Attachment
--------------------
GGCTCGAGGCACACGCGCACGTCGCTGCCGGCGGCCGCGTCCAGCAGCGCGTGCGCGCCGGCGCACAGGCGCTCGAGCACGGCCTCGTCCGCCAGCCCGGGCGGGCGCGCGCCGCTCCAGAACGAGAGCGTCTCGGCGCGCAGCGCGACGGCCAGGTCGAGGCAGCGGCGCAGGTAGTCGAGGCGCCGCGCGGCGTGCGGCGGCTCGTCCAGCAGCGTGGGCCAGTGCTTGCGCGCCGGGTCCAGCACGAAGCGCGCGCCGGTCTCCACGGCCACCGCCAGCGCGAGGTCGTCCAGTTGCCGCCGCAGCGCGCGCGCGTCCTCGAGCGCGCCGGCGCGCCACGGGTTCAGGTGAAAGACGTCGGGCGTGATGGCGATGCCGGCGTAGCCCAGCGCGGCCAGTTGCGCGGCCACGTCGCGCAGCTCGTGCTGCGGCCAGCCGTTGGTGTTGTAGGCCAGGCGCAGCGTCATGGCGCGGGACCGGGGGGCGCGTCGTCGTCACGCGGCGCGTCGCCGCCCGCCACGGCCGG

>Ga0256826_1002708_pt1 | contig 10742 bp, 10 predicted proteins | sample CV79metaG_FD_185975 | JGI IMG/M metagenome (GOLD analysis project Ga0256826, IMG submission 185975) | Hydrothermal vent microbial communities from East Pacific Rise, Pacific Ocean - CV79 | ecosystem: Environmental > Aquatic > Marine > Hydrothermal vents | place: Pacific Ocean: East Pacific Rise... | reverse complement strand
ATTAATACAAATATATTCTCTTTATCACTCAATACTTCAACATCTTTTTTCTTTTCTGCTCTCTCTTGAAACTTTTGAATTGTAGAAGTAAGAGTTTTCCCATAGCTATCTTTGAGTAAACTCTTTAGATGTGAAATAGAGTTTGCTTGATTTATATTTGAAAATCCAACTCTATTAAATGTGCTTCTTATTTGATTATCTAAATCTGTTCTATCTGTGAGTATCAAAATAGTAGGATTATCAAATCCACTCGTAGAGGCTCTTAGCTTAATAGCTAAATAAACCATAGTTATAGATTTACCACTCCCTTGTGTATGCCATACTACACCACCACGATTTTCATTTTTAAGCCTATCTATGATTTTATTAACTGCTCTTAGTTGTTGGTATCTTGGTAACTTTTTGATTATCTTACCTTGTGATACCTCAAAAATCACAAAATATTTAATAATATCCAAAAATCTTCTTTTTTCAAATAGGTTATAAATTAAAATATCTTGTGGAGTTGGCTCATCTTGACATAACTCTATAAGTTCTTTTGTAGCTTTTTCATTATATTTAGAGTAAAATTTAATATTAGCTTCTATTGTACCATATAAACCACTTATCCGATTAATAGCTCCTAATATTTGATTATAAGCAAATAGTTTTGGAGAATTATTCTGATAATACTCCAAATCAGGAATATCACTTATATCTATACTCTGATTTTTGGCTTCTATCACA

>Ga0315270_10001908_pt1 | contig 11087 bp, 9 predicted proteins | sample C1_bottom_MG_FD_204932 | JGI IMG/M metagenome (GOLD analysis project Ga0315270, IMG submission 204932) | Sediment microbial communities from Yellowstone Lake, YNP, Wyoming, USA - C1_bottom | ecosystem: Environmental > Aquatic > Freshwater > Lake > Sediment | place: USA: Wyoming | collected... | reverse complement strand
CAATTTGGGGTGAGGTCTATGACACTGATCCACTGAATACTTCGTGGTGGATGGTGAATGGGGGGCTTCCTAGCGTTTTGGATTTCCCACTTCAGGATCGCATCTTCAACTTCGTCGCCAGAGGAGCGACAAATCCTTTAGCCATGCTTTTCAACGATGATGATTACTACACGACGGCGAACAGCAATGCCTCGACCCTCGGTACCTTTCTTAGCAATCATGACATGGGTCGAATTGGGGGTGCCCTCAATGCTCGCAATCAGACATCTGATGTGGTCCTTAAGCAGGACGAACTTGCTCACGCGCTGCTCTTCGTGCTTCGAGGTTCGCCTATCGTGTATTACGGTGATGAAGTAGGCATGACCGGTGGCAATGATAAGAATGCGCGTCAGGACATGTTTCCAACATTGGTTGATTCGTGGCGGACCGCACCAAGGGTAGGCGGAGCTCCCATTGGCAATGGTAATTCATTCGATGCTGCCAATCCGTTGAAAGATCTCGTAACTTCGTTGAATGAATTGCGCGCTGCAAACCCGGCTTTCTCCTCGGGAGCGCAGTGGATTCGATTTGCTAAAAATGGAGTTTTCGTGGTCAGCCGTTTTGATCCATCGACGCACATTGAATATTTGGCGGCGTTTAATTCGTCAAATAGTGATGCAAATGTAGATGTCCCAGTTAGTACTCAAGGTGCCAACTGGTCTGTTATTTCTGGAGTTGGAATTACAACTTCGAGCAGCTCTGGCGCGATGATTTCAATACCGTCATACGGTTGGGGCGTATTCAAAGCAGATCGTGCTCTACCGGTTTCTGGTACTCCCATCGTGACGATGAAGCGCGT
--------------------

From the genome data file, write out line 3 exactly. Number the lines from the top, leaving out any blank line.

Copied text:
ATTAATACAAATATATTCTCTTTATCACTCAATACTTCAACATCTTTTTTCTTTTCTGCTCTCTCTTGAAACTTTTGAATTGTAGAAGTAAGAGTTTTCCCATAGCTATCTTTGAGTAAACTCTTTAGATGTGAAATAGAGTTTGCTTGATTTATATTTGAAAATCCAACTCTATTAAATGTGCTTCTTATTTGATTATCTAAATCTGTTCTATCTGTGAGTATCAAAATAGTAGGATTATCAAATCCACTCGTAGAGGCTCTTAGCTTAATAGCTAAATAAACCATAGTTATAGATTTACCACTCCCTTGTGTATGCCATACTACACCACCACGATTTTCATTTTTAAGCCTATCTATGATTTTATTAACTGCTCTTAGTTGTTGGTATCTTGGTAACTTTTTGATTATCTTACCTTGTGATACCTCAAAAATCACAAAATATTTAATAATATCCAAAAATCTTCTTTTTTCAAATAGGTTATAAATTAAAATATCTTGTGGAGTTGGCTCATCTTGACATAACTCTATAAGTTCTTTTGTAGCTTTTTCATTATATTTAGAGTAAAATTTAATATTAGCTTCTATTGTACCATATAAACCACTTATCCGATTAATAGCTCCTAATATTTGATTATAAGCAAATAGTTTTGGAGAATTATTCTGATAATACTCCAAATCAGGAATATCACTTATATCTATACTCTGATTTTTGGCTTCTATCACA